Barry Bullis – But, now there are more people to share in the costs with you.

Resident 2 – So, it’s more profitable for us, oh very!

Resident 1 – But, why wouldn’t the county be responsible for that?

Barry Bullis – Because, because, because they’re not.

Resident 4 – If you were the CEO of a company, your stockholders would throw you out of here right now. You have got to be kidding me. There’s more people now to share in the costs? That is just preposterous! That is just totally preposterous! If you ran a company that way, you’d be out of business! It does not make sense!

Barry Bullis – What would you propose that I have done?

Resident 2 – Well, it was failing and you knew that it was failing….


KnoMe2X 4 years, 5 months ago

TRUTH Trumps LIES part 16...

In October of 2010, the town of Lysander published its “Map and Plan” for “Whispering Oaks Sewer District Improvements” on the town’s website. The town board had authorized Town Engineer, Barton & Loguidice, on June 14, 2010, to prepare the document. It states in part:

The Whispering Oaks residential subdivision is currently served by a community septic system that was constructed in 1991. The system is comprised of one (1) 16,000 gallon septic tank, a duplex gray water “dosing” pump station, and a total of eight (8) absorption beds (collectively referred to as a leach field). The Onondaga County Department of Water Environment Protection (OCDWEP) operates and maintains the pump station under contract agreement with the Town of Lysander; OCDWEP does not maintain the leach field.

The leach field has historically suffered from grey water outbreaks dating back as far as April 2001. These outbreaks continue to occur as a result of seasonal high water tables and possible hydraulic overloading and/or blinding of the beds. Efforts to mitigate the outbreaks, including resting of beds for a period of time and construction of perimeter cut-off trenches in an effort to lower the local water table, have shown only marginal results.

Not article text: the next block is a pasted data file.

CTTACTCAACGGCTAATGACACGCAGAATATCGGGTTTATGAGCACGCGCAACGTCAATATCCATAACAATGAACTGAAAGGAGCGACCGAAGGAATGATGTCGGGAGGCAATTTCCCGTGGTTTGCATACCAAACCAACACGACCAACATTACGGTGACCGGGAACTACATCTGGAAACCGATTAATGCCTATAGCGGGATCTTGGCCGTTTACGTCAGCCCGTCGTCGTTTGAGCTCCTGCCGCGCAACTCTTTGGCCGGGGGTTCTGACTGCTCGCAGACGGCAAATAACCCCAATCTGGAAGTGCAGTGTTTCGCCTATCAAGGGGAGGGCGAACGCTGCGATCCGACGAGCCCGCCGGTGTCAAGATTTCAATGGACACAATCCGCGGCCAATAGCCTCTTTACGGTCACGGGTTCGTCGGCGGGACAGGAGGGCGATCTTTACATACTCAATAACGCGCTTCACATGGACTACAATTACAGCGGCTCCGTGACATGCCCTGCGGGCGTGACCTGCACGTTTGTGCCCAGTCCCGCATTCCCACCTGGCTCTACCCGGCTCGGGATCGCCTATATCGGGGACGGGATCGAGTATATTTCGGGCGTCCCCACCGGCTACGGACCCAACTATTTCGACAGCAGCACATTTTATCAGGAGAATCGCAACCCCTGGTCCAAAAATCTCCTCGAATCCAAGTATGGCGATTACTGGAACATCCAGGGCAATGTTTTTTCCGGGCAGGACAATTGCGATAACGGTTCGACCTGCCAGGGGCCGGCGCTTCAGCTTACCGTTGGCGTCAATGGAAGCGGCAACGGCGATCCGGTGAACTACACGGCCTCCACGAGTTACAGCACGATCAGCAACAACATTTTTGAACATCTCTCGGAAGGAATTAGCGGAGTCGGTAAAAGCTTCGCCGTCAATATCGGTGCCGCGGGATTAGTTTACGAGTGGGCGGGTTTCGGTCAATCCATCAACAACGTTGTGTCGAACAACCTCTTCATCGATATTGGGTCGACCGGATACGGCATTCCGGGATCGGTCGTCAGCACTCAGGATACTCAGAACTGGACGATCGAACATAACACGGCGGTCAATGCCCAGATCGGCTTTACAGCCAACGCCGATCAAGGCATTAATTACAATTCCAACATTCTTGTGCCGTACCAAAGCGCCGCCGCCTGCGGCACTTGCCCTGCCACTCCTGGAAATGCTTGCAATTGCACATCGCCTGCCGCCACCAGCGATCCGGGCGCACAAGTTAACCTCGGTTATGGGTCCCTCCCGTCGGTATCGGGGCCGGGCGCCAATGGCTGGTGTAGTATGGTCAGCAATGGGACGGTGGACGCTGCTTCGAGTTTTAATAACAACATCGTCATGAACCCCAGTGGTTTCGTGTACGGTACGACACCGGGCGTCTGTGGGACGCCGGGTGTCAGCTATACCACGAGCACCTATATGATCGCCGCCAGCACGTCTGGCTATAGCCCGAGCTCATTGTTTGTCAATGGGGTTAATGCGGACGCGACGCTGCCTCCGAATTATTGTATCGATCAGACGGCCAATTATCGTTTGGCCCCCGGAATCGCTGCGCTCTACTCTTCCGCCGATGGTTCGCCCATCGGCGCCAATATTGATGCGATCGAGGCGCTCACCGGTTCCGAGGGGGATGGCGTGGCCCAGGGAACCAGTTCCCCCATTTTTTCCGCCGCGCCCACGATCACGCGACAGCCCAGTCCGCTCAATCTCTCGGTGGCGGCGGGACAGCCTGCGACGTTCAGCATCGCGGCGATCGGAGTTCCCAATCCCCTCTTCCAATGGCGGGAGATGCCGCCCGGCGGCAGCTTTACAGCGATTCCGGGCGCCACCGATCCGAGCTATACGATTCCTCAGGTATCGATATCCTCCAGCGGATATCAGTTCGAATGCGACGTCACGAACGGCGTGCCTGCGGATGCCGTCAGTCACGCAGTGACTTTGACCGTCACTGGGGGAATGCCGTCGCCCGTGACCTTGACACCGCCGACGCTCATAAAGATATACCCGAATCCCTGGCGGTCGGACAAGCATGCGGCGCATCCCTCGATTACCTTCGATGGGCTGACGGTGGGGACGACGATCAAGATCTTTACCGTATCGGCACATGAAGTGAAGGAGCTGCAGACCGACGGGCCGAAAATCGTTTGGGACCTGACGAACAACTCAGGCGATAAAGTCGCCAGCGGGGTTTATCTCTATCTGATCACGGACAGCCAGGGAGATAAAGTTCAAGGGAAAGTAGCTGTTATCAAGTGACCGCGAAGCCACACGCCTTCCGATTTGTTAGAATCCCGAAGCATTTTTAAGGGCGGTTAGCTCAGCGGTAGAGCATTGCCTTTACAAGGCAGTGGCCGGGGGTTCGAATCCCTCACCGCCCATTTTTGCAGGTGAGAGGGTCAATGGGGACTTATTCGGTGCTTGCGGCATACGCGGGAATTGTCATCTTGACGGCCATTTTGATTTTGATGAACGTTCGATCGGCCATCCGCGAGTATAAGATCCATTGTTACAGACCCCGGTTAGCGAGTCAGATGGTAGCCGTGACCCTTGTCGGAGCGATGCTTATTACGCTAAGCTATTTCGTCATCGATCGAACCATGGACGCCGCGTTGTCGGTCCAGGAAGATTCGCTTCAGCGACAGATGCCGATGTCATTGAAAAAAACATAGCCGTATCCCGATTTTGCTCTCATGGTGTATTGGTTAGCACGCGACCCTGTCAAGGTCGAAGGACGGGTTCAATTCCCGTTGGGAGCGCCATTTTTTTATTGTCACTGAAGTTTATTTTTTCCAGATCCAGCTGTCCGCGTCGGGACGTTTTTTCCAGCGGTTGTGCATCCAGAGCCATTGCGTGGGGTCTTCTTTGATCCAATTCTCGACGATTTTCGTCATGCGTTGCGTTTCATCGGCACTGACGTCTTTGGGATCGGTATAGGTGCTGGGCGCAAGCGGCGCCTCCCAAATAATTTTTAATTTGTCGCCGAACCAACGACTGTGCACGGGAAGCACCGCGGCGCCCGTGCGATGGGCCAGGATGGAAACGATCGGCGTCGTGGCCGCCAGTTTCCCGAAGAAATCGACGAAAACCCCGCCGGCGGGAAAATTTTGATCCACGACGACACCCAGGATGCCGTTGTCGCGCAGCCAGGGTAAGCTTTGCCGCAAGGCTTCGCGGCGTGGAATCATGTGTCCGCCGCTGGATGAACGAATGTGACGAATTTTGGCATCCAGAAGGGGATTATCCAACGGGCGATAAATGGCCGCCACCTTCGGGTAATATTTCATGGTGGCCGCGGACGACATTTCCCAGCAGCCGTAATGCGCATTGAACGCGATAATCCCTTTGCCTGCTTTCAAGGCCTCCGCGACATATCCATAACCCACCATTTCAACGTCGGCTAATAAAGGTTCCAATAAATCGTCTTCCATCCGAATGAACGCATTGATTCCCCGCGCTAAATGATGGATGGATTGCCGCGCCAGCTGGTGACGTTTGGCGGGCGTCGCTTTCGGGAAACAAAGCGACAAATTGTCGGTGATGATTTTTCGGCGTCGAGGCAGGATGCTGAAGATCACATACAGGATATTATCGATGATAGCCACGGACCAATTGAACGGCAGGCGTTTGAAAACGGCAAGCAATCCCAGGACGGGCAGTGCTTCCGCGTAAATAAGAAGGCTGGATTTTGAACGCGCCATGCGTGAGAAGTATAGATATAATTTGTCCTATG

Apparently, the land on which the neighborhood sits suffers from seasonal high water tables. Onondaga County agrees, and attributes a related problem common to the area. In the meeting of September 9, 2010, a county engineer referred to it as “groundwater mounding.”

Groundwater mounding is familiar to locals, too, especially those who farm the land. According to one local, longtime farmer, the land under Whispering Oaks was always way too wet to farm:

How did Whispering Oaks ever pass a perk test in the beginning? We farmed the old McDonald Farm for several years. When we heard it was going to be houses, we couldn't believe it. Only parts of Radisson were wetter. That farm never drained. We had to have a heavy freeze to even get to the back field to harvest beans. A truck never moved on that farm without being pushed by our dozer or pulled with a chain. The real crime is who passed this perk test for even a temporary septic system. Where the leach field is located is the worst part of the farm for drainage. Is this by chance only? I doubt it. The McDonalds moved their farming operation because they couldn't grow any crops there and make a living. I think Wilcox Auctioneers then ended up with it. We also stopped farming there because it was too wet.

Regardless of the facts that no system of any kind should have been built there, the Barton and Loguidice “Map and Plan” states that, “Four (4) alternatives were evaluated for resolving the problems associated with the existing Whispering Oaks sewage disposal system:


KnoMe2X 4 years, 5 months ago

TRUTH Trumps lies part 17...